It’s been about 2 weeks since I began experimenting with integrating Topaz AI into my post processing workflow. During this period I’ve had a number of personal emails from readers asking if I’ve decided to keep using DxO PRIME or switch to Topaz Denoise AI. Most also wanted to know if I would be using Topaz Sharpen AI on a regular basis. I’ve finally reached a decision.
NOTE: Click on images to enlarge.
It is important to state upfront that every photographer has their own expectations when it comes to their images. Each of us also has a unique way that we like to work with our photographs in post.
Many people prefer to do all of their adjustments in one program, while others use a combination of software. So as you continue reading this article please remember… just because I do what I do… doesn’t mean that you should do what I do.
I will be using Sharpen AI, but likely on a sporadic basis. I’ve found Sharpen AI to be finicky to use and the results that I have been able to achieve with it have been inconsistent. Sometimes the program doesn’t seem to have any impact. Sometimes it enhances things. And, sometimes it makes things worse and creates artifacts in the process.
There are some expectations that Sharpen AI can help a photographer ‘save’ a bad image. I did spend a few hours trying to ‘save’ weaker photographs and came to the conclusion that a bad image, is simply a bad image.
If I didn’t do a good job upfront with exposure, focusing and composition with a photograph, it isn’t worth my time to mess around with it in post, even when using Sharpen AI.
When Sharpen AI works well, it can make a positive difference with photographs. I used Sharpen AI with the first three images in this article.
It should also be noted that the optical quality of the lenses that a photographer uses may impact their impression of the relative effectiveness of Sharpen AI.
I really like Topaz Denoise AI and will using it with the majority of my photographs. Does it do a better job than DxO PRIME reducing noise? Perhaps… but in my assessment only to a very marginal degree.
Will I be stopping my use of DxO PRIME?
Nope… I will still be applying PRIME noise reduction to all of my photographs, regardless of the ISO value at which they were captured.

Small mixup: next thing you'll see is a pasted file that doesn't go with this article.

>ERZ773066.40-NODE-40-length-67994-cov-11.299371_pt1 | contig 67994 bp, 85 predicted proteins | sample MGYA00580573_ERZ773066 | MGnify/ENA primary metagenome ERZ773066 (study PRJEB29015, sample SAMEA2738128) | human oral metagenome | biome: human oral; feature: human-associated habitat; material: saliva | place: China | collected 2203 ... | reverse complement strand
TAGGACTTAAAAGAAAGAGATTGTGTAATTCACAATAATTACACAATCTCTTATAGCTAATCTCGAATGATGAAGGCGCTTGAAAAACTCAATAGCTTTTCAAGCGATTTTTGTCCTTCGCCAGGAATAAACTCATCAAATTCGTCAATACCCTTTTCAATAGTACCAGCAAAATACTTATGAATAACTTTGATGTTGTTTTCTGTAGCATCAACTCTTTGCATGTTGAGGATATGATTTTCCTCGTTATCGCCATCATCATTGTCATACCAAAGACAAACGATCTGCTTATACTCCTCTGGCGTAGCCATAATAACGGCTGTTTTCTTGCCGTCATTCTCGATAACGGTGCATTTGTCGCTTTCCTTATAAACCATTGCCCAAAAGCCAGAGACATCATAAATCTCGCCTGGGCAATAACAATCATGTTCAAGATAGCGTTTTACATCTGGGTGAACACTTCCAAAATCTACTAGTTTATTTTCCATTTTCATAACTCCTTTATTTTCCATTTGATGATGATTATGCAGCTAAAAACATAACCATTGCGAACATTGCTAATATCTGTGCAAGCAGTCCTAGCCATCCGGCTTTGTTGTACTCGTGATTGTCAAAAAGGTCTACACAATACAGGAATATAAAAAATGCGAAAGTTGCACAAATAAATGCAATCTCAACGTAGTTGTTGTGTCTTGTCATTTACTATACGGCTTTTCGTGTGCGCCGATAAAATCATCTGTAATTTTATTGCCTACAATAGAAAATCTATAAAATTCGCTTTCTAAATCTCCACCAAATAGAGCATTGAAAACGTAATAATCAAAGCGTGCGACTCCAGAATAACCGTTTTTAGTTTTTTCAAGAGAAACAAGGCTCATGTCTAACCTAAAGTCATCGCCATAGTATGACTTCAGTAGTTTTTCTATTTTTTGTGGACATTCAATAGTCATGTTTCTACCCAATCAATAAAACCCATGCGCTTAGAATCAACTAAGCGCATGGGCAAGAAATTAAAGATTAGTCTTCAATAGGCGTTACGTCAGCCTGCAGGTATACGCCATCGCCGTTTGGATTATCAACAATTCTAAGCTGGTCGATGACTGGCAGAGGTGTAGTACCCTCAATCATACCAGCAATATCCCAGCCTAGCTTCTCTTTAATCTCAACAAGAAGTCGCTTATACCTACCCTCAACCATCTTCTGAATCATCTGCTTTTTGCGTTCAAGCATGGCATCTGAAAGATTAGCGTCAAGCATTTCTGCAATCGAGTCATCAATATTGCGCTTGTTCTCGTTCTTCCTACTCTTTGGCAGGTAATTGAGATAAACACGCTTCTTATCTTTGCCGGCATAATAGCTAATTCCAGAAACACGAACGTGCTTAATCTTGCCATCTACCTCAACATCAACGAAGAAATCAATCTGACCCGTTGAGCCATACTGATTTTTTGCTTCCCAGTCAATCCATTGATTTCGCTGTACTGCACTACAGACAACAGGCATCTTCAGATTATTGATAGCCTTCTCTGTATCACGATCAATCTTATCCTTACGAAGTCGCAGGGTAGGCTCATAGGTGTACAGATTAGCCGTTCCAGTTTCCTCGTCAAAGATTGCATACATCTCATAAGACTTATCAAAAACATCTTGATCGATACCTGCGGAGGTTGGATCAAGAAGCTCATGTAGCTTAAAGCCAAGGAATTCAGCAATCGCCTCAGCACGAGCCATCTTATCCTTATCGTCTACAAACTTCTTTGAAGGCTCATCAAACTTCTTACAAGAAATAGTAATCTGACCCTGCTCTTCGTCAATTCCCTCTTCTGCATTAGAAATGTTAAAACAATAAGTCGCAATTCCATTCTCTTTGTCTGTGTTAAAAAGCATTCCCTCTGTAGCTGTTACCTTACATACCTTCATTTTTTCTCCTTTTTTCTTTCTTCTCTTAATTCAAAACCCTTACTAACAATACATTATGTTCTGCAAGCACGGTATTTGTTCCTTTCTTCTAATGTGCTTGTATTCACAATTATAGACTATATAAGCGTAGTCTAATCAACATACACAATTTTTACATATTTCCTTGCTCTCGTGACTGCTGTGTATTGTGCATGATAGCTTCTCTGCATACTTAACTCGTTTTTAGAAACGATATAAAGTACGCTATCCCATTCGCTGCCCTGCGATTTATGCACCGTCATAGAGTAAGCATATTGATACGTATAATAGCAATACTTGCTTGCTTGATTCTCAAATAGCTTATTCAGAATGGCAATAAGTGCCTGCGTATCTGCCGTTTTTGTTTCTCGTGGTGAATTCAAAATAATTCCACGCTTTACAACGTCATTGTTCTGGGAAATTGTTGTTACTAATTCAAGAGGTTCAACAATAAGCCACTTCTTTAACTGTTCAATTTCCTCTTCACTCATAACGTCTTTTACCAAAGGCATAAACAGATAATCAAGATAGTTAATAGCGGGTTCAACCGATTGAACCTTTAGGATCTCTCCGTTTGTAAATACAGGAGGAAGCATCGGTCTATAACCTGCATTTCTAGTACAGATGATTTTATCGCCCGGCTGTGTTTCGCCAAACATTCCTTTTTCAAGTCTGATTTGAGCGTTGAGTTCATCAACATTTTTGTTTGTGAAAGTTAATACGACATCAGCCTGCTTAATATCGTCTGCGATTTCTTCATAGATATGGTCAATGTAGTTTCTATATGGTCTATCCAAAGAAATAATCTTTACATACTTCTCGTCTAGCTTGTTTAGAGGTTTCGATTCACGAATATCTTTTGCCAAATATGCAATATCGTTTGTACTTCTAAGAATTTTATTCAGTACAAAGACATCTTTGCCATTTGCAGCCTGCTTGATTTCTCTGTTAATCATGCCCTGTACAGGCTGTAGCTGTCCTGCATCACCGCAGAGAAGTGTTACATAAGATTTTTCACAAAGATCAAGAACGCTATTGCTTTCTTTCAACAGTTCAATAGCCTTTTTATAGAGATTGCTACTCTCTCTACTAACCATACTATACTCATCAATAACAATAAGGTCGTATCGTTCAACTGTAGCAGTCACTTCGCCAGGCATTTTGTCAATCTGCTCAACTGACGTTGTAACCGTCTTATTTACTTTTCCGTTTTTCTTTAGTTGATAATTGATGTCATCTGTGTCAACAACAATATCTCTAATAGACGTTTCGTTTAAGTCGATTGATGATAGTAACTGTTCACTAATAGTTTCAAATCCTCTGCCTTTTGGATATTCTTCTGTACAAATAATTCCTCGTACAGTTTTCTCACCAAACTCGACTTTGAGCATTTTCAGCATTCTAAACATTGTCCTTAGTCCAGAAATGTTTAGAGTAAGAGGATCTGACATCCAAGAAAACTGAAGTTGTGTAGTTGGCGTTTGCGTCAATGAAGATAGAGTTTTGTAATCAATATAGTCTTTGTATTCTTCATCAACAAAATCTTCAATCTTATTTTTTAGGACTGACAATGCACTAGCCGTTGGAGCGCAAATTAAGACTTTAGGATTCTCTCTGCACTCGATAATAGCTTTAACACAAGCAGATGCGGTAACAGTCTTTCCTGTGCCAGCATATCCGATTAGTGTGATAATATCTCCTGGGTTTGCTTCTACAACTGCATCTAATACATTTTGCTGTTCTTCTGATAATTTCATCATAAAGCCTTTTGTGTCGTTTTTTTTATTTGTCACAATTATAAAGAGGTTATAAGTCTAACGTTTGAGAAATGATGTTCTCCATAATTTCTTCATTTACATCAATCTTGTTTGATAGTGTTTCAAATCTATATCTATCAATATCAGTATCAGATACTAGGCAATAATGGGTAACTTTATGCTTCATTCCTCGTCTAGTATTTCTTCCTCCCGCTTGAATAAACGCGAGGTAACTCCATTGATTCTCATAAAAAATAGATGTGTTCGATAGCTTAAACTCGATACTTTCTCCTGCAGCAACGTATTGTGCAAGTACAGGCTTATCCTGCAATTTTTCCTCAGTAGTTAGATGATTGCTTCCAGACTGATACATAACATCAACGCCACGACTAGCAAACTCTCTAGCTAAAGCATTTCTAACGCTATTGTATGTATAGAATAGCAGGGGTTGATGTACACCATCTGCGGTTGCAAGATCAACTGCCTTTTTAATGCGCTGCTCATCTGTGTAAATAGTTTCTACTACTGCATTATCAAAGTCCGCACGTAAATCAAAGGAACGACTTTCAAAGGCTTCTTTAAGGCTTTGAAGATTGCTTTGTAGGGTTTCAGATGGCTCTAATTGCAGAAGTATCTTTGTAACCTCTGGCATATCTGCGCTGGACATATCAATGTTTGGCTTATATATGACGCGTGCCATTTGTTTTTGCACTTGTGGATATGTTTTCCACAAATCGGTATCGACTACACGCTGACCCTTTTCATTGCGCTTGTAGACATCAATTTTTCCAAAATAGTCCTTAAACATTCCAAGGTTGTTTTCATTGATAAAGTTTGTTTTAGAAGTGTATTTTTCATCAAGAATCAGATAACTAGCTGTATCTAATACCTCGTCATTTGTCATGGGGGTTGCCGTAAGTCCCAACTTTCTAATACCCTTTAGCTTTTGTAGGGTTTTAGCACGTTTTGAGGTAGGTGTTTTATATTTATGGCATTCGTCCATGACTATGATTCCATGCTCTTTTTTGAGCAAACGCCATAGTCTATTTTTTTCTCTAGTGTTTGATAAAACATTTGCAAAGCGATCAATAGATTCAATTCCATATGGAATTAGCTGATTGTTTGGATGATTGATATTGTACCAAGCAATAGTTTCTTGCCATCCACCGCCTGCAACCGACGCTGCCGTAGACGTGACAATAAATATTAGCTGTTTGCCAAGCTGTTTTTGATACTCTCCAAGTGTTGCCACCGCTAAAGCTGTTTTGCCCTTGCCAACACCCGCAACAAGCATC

I’ve never had an ‘either/or’ orientation when it comes to post processing software. Currently I use a combination of three programs, DxO PhotoLab 2, CS6 and the Nik Collection.
My perspective has always been to see how I can leverage various functions that I like in different software programs. So… I’m an ‘and’ person when it comes to working in post with a number of different software programs.
After trying various approaches working with Topaz Denoise AI, I’ve found it to be most effective for me to use it at the end of my process. Other photographers may reach a different conclusion with their workflow.
So, I apply DxO PRIME upfront as part of my initial RAW file processing… as I have been doing for many years. As is my standard practice, I then make various adjustments as required in CS6 and the Nik Collection.
After that I use Topaz Denoise AI to see if I can tweak my image up a notch. In most cases I’ve found that adding this final step does enhance my photographs and makes it worthwhile using Topaz Denoise AI. I now consider Topaz Denoise AI as part of my standard process in post. Topaz Sharpen AI is not.
As a starting point when using Topaz Denoise AI, I click on the Auto setting, engage the Low Light Mode, and set the Recover Original Detail to 15. Often these settings work well and I don’t need to adjust them further. Sometimes some adjustments are required.
Usually adding this final Topaz Denoise AI step in my post processing workflow is a positive, but not 100% of the time. On occasion I have decided to skip this step if the preview is not to my liking. As with most things in post, it is image specific.
Whether Topaz Denoise AI and Sharpen AI make sense for you is a decision only you can make. How and when you choose to use these programs may differ from my approach. Before you decide to purchase any Topaz AI programs be sure to check the recommended computer specifications.
I needed to upgrade the video card in my office computer. This proved to be a much bigger investment than the two Topaz AI programs that I purchased.
Upgrading my video card proved to be a good decision as my system operates efficiently when running Topaz Denoise AI and Sharpen AI. Changes ‘in process’ only take a few seconds each to update while in preview.
It does take a bit of time to actually ‘apply’ final changes done with Topaz Denoise AI or Sharpen AI to an image. Denoise AI typically takes about 15 seconds. Sharpen AI seems to run much slower when applying changes and can take up to 45 seconds to complete.
Photographs were captured hand-held using camera gear as noted in the EXIF data. Images were produced from RAW files using my standard process. Photographs were cropped to taste, then resized for web use.
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